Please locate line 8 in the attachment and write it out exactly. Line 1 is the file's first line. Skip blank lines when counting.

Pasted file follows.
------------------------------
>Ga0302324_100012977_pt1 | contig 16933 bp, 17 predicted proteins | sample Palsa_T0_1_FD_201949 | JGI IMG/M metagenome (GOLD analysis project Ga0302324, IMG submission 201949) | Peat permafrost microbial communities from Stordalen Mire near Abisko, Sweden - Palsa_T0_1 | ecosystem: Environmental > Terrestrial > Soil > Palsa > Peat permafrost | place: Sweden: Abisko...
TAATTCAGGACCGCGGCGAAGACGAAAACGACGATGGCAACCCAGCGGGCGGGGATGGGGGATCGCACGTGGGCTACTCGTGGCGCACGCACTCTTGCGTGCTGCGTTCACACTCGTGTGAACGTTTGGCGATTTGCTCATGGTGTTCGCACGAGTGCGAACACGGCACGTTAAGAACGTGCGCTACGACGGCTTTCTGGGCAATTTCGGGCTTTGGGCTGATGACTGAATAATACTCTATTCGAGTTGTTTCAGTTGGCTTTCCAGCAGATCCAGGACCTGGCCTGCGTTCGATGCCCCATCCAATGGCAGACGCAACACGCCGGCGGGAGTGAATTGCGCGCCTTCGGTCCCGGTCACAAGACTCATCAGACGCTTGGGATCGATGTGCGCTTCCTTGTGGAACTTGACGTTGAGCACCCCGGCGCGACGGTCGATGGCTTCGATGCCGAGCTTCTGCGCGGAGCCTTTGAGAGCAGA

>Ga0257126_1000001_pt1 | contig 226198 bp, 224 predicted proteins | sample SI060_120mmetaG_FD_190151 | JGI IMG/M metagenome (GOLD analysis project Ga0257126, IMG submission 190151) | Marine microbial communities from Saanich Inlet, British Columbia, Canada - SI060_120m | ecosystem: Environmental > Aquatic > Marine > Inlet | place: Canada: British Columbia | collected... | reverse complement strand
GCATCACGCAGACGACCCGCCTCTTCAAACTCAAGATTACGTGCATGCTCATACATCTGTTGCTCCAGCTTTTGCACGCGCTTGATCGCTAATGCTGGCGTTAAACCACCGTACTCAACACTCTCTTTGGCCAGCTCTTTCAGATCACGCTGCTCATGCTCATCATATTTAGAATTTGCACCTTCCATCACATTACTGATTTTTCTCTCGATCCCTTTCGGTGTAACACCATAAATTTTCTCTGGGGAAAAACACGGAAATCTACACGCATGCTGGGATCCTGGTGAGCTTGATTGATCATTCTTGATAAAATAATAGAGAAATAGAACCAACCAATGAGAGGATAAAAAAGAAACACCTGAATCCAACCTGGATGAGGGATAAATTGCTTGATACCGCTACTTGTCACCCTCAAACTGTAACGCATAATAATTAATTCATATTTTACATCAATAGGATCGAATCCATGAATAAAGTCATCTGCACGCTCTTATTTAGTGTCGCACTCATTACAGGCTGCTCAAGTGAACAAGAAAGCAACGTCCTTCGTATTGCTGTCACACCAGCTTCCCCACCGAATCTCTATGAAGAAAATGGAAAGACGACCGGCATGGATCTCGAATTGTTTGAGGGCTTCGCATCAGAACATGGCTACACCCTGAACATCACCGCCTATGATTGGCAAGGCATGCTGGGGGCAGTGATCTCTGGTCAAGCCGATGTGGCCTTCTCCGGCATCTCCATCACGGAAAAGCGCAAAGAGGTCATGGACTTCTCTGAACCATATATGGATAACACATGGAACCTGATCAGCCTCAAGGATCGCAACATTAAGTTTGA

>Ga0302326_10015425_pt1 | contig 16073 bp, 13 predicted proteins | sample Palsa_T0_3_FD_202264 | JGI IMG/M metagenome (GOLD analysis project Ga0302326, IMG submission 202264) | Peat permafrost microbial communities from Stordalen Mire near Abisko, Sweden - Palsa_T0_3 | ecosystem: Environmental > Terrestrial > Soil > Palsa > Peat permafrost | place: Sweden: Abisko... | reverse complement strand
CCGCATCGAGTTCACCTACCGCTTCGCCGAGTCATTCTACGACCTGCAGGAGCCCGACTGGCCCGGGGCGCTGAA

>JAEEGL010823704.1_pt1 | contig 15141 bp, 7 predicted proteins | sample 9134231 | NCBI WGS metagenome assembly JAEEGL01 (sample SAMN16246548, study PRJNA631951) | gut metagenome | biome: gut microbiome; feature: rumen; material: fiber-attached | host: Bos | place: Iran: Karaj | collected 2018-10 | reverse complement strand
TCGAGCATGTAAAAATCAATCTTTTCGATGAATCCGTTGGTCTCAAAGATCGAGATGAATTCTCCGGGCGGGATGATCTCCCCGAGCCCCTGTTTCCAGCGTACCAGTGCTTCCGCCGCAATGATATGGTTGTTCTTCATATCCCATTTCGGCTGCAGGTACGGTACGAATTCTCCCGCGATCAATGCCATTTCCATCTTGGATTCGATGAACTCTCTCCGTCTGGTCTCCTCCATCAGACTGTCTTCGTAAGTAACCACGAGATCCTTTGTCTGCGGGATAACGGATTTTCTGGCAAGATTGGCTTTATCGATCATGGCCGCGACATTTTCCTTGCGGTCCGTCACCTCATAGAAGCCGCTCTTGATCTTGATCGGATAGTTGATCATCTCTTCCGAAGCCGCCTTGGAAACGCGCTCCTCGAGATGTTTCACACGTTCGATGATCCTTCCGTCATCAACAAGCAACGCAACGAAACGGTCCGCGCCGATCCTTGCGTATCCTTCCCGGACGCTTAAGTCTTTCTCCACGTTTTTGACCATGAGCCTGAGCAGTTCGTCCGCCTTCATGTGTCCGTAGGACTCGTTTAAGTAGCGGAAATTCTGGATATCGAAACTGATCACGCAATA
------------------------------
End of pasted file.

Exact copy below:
TCGAGCATGTAAAAATCAATCTTTTCGATGAATCCGTTGGTCTCAAAGATCGAGATGAATTCTCCGGGCGGGATGATCTCCCCGAGCCCCTGTTTCCAGCGTACCAGTGCTTCCGCCGCAATGATATGGTTGTTCTTCATATCCCATTTCGGCTGCAGGTACGGTACGAATTCTCCCGCGATCAATGCCATTTCCATCTTGGATTCGATGAACTCTCTCCGTCTGGTCTCCTCCATCAGACTGTCTTCGTAAGTAACCACGAGATCCTTTGTCTGCGGGATAACGGATTTTCTGGCAAGATTGGCTTTATCGATCATGGCCGCGACATTTTCCTTGCGGTCCGTCACCTCATAGAAGCCGCTCTTGATCTTGATCGGATAGTTGATCATCTCTTCCGAAGCCGCCTTGGAAACGCGCTCCTCGAGATGTTTCACACGTTCGATGATCCTTCCGTCATCAACAAGCAACGCAACGAAACGGTCCGCGCCGATCCTTGCGTATCCTTCCCGGACGCTTAAGTCTTTCTCCACGTTTTTGACCATGAGCCTGAGCAGTTCGTCCGCCTTCATGTGTCCGTAGGACTCGTTTAAGTAGCGGAAATTCTGGATATCGAAACTGATCACGCAATA